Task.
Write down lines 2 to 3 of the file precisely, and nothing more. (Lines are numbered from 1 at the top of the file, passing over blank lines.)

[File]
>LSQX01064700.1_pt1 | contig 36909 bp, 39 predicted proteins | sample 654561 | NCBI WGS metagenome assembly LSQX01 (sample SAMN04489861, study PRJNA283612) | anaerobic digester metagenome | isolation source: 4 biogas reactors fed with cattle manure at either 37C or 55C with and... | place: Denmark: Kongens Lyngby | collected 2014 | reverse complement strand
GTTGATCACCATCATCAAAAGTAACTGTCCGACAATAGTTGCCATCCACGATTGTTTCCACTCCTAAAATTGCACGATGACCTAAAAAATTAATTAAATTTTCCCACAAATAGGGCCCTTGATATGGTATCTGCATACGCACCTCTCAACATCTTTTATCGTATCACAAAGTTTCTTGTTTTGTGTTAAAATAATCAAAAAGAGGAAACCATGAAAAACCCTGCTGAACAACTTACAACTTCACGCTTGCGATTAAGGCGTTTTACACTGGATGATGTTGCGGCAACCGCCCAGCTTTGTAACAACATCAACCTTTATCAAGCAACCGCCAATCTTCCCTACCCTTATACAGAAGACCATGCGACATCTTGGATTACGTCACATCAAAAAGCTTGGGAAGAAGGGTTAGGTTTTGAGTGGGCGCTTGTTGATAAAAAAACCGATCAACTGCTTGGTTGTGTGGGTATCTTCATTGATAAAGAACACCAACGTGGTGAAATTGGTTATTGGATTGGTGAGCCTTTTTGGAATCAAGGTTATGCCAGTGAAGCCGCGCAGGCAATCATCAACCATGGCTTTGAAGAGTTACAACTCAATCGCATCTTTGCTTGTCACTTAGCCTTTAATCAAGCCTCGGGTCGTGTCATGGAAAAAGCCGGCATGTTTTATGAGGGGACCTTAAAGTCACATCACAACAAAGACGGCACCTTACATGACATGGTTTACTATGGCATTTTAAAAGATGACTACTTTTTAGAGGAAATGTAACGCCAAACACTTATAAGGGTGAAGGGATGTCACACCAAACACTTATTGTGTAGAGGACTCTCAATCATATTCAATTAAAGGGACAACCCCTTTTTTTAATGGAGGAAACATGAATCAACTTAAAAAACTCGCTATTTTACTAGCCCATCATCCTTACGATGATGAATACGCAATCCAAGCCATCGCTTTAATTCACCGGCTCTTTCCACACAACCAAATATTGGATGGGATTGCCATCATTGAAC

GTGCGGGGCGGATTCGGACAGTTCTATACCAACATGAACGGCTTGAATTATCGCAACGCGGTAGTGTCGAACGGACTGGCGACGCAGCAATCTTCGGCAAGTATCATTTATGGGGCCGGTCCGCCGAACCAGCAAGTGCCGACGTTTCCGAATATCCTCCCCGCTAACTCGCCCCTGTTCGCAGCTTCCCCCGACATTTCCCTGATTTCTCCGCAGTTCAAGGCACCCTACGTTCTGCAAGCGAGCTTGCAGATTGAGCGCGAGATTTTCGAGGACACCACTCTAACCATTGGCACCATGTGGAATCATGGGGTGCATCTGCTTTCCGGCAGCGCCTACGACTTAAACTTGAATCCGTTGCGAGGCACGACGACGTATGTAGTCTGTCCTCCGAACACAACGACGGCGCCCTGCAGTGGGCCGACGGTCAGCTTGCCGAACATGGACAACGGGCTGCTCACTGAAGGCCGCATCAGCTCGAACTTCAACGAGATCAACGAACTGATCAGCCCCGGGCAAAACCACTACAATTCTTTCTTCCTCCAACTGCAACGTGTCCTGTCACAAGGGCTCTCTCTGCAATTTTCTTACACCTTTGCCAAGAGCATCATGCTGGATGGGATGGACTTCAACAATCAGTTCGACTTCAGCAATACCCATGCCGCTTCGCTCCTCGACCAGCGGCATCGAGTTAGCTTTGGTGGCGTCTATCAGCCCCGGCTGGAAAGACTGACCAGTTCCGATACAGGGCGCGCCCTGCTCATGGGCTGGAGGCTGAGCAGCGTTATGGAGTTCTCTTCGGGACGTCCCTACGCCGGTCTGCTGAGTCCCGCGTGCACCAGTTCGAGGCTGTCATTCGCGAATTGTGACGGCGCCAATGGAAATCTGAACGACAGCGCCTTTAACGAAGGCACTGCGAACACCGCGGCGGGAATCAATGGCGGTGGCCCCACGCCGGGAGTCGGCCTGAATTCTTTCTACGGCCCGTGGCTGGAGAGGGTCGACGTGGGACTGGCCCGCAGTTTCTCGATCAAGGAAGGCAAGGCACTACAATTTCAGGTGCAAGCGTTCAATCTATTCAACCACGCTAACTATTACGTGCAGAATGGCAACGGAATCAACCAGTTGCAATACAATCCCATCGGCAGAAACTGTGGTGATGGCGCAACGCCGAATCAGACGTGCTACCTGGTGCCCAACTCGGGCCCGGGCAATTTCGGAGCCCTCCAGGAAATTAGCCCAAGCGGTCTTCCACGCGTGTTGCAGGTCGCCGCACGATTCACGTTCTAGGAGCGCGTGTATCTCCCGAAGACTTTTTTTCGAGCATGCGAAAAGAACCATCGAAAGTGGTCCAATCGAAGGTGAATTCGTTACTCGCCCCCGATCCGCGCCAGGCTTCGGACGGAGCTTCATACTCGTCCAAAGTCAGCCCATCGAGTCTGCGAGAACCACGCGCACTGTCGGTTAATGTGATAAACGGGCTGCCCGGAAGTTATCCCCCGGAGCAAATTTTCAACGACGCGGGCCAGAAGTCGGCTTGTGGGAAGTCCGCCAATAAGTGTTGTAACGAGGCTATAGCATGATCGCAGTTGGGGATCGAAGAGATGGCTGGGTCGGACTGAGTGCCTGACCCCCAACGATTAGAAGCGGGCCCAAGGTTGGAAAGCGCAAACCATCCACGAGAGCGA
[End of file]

GTTGATCACCATCATCAAAAGTAACTGTCCGACAATAGTTGCCATCCACGATTGTTTCCACTCCTAAAATTGCACGATGACCTAAAAAATTAATTAAATTTTCCCACAAATAGGGCCCTTGATATGGTATCTGCATACGCACCTCTCAACATCTTTTATCGTATCACAAAGTTTCTTGTTTTGTGTTAAAATAATCAAAAAGAGGAAACCATGAAAAACCCTGCTGAACAACTTACAACTTCACGCTTGCGATTAAGGCGTTTTACACTGGATGATGTTGCGGCAACCGCCCAGCTTTGTAACAACATCAACCTTTATCAAGCAACCGCCAATCTTCCCTACCCTTATACAGAAGACCATGCGACATCTTGGATTACGTCACATCAAAAAGCTTGGGAAGAAGGGTTAGGTTTTGAGTGGGCGCTTGTTGATAAAAAAACCGATCAACTGCTTGGTTGTGTGGGTATCTTCATTGATAAAGAACACCAACGTGGTGAAATTGGTTATTGGATTGGTGAGCCTTTTTGGAATCAAGGTTATGCCAGTGAAGCCGCGCAGGCAATCATCAACCATGGCTTTGAAGAGTTACAACTCAATCGCATCTTTGCTTGTCACTTAGCCTTTAATCAAGCCTCGGGTCGTGTCATGGAAAAAGCCGGCATGTTTTATGAGGGGACCTTAAAGTCACATCACAACAAAGACGGCACCTTACATGACATGGTTTACTATGGCATTTTAAAAGATGACTACTTTTTAGAGGAAATGTAACGCCAAACACTTATAAGGGTGAAGGGATGTCACACCAAACACTTATTGTGTAGAGGACTCTCAATCATATTCAATTAAAGGGACAACCCCTTTTTTTAATGGAGGAAACATGAATCAACTTAAAAAACTCGCTATTTTACTAGCCCATCATCCTTACGATGATGAATACGCAATCCAAGCCATCGCTTTAATTCACCGGCTCTTTCCACACAACCAAATATTGGATGGGATTGCCATCATTGAAC

GTGCGGGGCGGATTCGGACAGTTCTATACCAACATGAACGGCTTGAATTATCGCAACGCGGTAGTGTCGAACGGACTGGCGACGCAGCAATCTTCGGCAAGTATCATTTATGGGGCCGGTCCGCCGAACCAGCAAGTGCCGACGTTTCCGAATATCCTCCCCGCTAACTCGCCCCTGTTCGCAGCTTCCCCCGACATTTCCCTGATTTCTCCGCAGTTCAAGGCACCCTACGTTCTGCAAGCGAGCTTGCAGATTGAGCGCGAGATTTTCGAGGACACCACTCTAACCATTGGCACCATGTGGAATCATGGGGTGCATCTGCTTTCCGGCAGCGCCTACGACTTAAACTTGAATCCGTTGCGAGGCACGACGACGTATGTAGTCTGTCCTCCGAACACAACGACGGCGCCCTGCAGTGGGCCGACGGTCAGCTTGCCGAACATGGACAACGGGCTGCTCACTGAAGGCCGCATCAGCTCGAACTTCAACGAGATCAACGAACTGATCAGCCCCGGGCAAAACCACTACAATTCTTTCTTCCTCCAACTGCAACGTGTCCTGTCACAAGGGCTCTCTCTGCAATTTTCTTACACCTTTGCCAAGAGCATCATGCTGGATGGGATGGACTTCAACAATCAGTTCGACTTCAGCAATACCCATGCCGCTTCGCTCCTCGACCAGCGGCATCGAGTTAGCTTTGGTGGCGTCTATCAGCCCCGGCTGGAAAGACTGACCAGTTCCGATACAGGGCGCGCCCTGCTCATGGGCTGGAGGCTGAGCAGCGTTATGGAGTTCTCTTCGGGACGTCCCTACGCCGGTCTGCTGAGTCCCGCGTGCACCAGTTCGAGGCTGTCATTCGCGAATTGTGACGGCGCCAATGGAAATCTGAACGACAGCGCCTTTAACGAAGGCACTGCGAACACCGCGGCGGGAATCAATGGCGGTGGCCCCACGCCGGGAGTCGGCCTGAATTCTTTCTACGGCCCGTGGCTGGAGAGGGTCGACGTGGGACTGGCCCGCAGTTTCTCGATCAAGGAAGGCAAGGCACTACAATTTCAGGTGCAAGCGTTCAATCTATTCAACCACGCTAACTATTACGTGCAGAATGGCAACGGAATCAACCAGTTGCAATACAATCCCATCGGCAGAAACTGTGGTGATGGCGCAACGCCGAATCAGACGTGCTACCTGGTGCCCAACTCGGGCCCGGGCAATTTCGGAGCCCTCCAGGAAATTAGCCCAAGCGGTCTTCCACGCGTGTTGCAGGTCGCCGCACGATTCACGTTCTAGGAGCGCGTGTATCTCCCGAAGACTTTTTTTCGAGCATGCGAAAAGAACCATCGAAAGTGGTCCAATCGAAGGTGAATTCGTTACTCGCCCCCGATCCGCGCCAGGCTTCGGACGGAGCTTCATACTCGTCCAAAGTCAGCCCATCGAGTCTGCGAGAACCACGCGCACTGTCGGTTAATGTGATAAACGGGCTGCCCGGAAGTTATCCCCCGGAGCAAATTTTCAACGACGCGGGCCAGAAGTCGGCTTGTGGGAAGTCCGCCAATAAGTGTTGTAACGAGGCTATAGCATGATCGCAGTTGGGGATCGAAGAGATGGCTGGGTCGGACTGAGTGCCTGACCCCCAACGATTAGAAGCGGGCCCAAGGTTGGAAAGCGCAAACCATCCACGAGAGCGA